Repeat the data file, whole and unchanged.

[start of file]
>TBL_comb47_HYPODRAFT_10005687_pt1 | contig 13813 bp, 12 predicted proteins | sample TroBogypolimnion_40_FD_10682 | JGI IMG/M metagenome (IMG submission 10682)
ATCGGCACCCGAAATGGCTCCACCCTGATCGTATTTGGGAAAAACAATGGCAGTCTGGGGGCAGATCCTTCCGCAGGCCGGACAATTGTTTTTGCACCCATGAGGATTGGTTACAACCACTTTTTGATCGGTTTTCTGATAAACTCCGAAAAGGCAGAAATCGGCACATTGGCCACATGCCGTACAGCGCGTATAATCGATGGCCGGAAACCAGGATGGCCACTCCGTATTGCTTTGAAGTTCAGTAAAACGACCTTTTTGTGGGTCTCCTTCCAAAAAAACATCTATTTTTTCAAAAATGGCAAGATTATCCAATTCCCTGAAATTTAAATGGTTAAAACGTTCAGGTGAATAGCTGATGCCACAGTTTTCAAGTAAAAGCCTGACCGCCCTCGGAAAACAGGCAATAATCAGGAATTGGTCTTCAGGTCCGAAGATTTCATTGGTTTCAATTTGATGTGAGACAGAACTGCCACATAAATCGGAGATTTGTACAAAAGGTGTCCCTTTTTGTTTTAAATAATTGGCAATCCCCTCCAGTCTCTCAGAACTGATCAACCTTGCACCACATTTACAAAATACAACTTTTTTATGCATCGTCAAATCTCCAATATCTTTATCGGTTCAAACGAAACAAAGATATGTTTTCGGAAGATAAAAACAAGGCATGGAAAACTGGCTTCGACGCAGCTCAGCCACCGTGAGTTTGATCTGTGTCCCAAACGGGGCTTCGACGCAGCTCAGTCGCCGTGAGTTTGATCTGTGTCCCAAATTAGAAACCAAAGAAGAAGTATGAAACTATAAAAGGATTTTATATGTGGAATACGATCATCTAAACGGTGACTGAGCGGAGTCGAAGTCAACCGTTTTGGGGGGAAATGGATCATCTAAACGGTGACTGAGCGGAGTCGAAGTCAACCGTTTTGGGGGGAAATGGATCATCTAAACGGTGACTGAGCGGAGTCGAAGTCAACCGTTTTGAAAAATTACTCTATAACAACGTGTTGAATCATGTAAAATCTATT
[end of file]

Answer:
>TBL_comb47_HYPODRAFT_10005687_pt1 | contig 13813 bp, 12 predicted proteins | sample TroBogypolimnion_40_FD_10682 | JGI IMG/M metagenome (IMG submission 10682)
ATCGGCACCCGAAATGGCTCCACCCTGATCGTATTTGGGAAAAACAATGGCAGTCTGGGGGCAGATCCTTCCGCAGGCCGGACAATTGTTTTTGCACCCATGAGGATTGGTTACAACCACTTTTTGATCGGTTTTCTGATAAACTCCGAAAAGGCAGAAATCGGCACATTGGCCACATGCCGTACAGCGCGTATAATCGATGGCCGGAAACCAGGATGGCCACTCCGTATTGCTTTGAAGTTCAGTAAAACGACCTTTTTGTGGGTCTCCTTCCAAAAAAACATCTATTTTTTCAAAAATGGCAAGATTATCCAATTCCCTGAAATTTAAATGGTTAAAACGTTCAGGTGAATAGCTGATGCCACAGTTTTCAAGTAAAAGCCTGACCGCCCTCGGAAAACAGGCAATAATCAGGAATTGGTCTTCAGGTCCGAAGATTTCATTGGTTTCAATTTGATGTGAGACAGAACTGCCACATAAATCGGAGATTTGTACAAAAGGTGTCCCTTTTTGTTTTAAATAATTGGCAATCCCCTCCAGTCTCTCAGAACTGATCAACCTTGCACCACATTTACAAAATACAACTTTTTTATGCATCGTCAAATCTCCAATATCTTTATCGGTTCAAACGAAACAAAGATATGTTTTCGGAAGATAAAAACAAGGCATGGAAAACTGGCTTCGACGCAGCTCAGCCACCGTGAGTTTGATCTGTGTCCCAAACGGGGCTTCGACGCAGCTCAGTCGCCGTGAGTTTGATCTGTGTCCCAAATTAGAAACCAAAGAAGAAGTATGAAACTATAAAAGGATTTTATATGTGGAATACGATCATCTAAACGGTGACTGAGCGGAGTCGAAGTCAACCGTTTTGGGGGGAAATGGATCATCTAAACGGTGACTGAGCGGAGTCGAAGTCAACCGTTTTGGGGGGAAATGGATCATCTAAACGGTGACTGAGCGGAGTCGAAGTCAACCGTTTTGAAAAATTACTCTATAACAACGTGTTGAATCATGTAAAATCTATT